Forests cover 30% of the world’s land area, house two thirds of life on earth, and are responsible for 90% of the biomass on dry land. So, the impact of trees on our daily life is enormous. Now, an international consortium − which includes researchers from the Flanders Interuniversity Institute for Biotechnology (VIB) at Ghent University − has succeeded in deciphering the first tree genome, that of the poplar. Gaining knowledge of the poplar DNA is an important step in the research into ‘tree-specific genes’, which can be used to make trees even better air purifiers, to have them grow more quickly, or to make them easier to process into paper.
The poplar as model organism
One can hardly overstate the importance of trees as providers of clean air and energy, or as raw material for furniture, building materials, and other implements. A great many properties found in trees are not found in other plants − like their abilities to provide large quantities of wood, to synchronize their growth with the seasons, and to adapt themselves to changing environmental conditions. They have these vital properties, because they must be able to survive for many years in the same location.
Sooike Stoops | alfa
Cascading use is also beneficial for wood
11.12.2017 | Technische Universität München
The future of crop engineering
08.12.2017 | Max-Planck-Institut für Biochemie
Tiny pores at a cell's entryway act as miniature bouncers, letting in some electrically charged atoms--ions--but blocking others. Operating as exquisitely sensitive filters, these "ion channels" play a critical role in biological functions such as muscle contraction and the firing of brain cells.
To rapidly transport the right ions through the cell membrane, the tiny channels rely on a complex interplay between the ions and surrounding molecules,...
The miniaturization of the current technology of storage media is hindered by fundamental limits of quantum mechanics. A new approach consists in using so-called spin-crossover molecules as the smallest possible storage unit. Similar to normal hard drives, these special molecules can save information via their magnetic state. A research team from Kiel University has now managed to successfully place a new class of spin-crossover molecules onto a surface and to improve the molecule’s storage capacity. The storage density of conventional hard drives could therefore theoretically be increased by more than one hundred fold. The study has been published in the scientific journal Nano Letters.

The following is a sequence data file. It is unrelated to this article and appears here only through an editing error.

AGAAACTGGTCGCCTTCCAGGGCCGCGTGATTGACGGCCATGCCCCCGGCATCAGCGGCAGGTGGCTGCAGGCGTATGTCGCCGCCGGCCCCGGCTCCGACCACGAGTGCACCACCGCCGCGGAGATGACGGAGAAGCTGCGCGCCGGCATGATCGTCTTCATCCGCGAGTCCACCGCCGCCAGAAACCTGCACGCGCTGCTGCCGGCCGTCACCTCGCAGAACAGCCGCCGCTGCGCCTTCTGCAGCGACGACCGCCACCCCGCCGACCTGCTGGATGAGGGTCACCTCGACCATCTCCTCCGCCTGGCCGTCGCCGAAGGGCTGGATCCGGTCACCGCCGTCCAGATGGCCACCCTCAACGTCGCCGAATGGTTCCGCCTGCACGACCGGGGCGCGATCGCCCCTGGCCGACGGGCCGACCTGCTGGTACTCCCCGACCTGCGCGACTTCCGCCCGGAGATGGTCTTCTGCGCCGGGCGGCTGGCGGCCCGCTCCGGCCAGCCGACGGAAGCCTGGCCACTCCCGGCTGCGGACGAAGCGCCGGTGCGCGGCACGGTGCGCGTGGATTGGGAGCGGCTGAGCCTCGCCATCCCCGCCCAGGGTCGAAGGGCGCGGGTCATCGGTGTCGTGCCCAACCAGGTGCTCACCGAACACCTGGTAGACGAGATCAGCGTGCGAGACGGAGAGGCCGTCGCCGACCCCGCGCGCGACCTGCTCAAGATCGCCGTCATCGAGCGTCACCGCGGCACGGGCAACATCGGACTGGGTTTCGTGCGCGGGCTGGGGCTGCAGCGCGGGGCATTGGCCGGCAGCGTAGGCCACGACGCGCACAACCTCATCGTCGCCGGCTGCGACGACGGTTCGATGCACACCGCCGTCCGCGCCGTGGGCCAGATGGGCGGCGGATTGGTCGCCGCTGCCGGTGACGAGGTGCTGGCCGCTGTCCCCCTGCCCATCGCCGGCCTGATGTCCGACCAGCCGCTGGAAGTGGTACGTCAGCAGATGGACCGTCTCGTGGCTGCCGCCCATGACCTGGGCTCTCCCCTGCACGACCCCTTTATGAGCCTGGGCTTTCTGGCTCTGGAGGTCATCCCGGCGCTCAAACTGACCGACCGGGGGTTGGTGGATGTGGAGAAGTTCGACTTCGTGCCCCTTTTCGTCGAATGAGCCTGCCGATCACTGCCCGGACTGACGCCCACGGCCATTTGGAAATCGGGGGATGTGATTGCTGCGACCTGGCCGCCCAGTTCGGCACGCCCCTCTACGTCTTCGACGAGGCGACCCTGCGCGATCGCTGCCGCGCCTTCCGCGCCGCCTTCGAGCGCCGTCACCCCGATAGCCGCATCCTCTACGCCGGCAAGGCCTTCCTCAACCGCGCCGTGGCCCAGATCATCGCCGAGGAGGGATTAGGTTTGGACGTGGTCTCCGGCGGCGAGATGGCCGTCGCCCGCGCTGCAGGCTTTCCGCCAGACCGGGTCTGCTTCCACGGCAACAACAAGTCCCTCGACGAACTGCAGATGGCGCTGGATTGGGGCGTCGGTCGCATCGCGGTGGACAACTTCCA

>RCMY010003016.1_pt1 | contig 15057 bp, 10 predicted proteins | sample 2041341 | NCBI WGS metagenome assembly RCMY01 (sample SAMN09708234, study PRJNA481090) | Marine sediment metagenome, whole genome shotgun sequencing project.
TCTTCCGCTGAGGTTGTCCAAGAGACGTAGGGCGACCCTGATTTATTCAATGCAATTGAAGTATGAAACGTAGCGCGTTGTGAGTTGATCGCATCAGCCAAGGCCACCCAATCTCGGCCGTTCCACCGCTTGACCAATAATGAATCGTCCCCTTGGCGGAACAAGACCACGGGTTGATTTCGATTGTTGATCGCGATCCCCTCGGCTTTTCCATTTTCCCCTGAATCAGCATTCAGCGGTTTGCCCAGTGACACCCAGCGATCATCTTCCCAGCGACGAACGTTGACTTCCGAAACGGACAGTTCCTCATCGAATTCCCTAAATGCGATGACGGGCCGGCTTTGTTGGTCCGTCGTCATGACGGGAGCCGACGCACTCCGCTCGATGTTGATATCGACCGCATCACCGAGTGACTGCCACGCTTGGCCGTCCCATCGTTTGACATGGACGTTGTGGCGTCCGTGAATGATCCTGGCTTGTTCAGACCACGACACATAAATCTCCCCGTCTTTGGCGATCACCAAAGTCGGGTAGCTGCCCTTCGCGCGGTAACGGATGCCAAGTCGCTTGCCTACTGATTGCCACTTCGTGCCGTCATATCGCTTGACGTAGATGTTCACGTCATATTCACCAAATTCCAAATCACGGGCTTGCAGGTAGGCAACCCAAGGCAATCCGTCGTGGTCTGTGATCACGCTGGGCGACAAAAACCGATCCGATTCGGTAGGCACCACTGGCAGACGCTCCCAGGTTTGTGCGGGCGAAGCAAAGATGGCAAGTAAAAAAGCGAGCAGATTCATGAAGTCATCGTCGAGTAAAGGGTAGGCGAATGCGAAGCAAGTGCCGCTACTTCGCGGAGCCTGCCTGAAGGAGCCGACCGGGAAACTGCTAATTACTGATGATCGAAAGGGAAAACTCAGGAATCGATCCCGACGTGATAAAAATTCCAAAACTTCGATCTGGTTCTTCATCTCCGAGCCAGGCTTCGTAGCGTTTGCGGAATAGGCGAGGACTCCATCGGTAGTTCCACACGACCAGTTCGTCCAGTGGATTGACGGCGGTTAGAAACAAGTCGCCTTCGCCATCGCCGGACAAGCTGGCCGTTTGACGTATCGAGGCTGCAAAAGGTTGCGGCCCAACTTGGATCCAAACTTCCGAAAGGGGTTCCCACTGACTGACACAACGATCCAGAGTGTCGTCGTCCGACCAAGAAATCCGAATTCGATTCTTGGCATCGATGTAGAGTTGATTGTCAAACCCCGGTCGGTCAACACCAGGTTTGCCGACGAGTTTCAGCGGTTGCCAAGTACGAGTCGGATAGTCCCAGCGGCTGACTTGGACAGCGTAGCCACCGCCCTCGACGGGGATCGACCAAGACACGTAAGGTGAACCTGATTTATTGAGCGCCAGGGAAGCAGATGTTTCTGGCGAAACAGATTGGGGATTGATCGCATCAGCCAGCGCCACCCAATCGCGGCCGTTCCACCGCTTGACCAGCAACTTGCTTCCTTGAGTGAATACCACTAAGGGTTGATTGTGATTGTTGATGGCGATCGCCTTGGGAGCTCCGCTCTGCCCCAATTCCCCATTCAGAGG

Over the past few years, the building blocks of storage media have gotten ever smaller. But further miniaturization of the current technology is hindered by...
With innovative experiments, researchers at the Helmholtz-Zentrums Geesthacht and the Technical University Hamburg unravel why tiny metallic structures are extremely strong
Light-weight and simultaneously strong – porous metallic nanomaterials promise interesting applications as, for instance, for future aeroplanes with enhanced...
An interdisciplinary group of researchers interfaced individual bacteria with a computer to build a hybrid bio-digital circuit - Study published in Nature Communications
Scientists at the Institute of Science and Technology Austria (IST Austria) have managed to control the behavior of individual bacteria by connecting them to a...
Physicists in the Laboratory for Attosecond Physics (run jointly by LMU Munich and the Max Planck Institute for Quantum Optics) have developed an attosecond electron microscope that allows them to visualize the dispersion of light in time and space, and observe the motions of electrons in atoms.
The most basic of all physical interactions in nature is that between light and matter. This interaction takes place in attosecond times (i.e. billionths of a...
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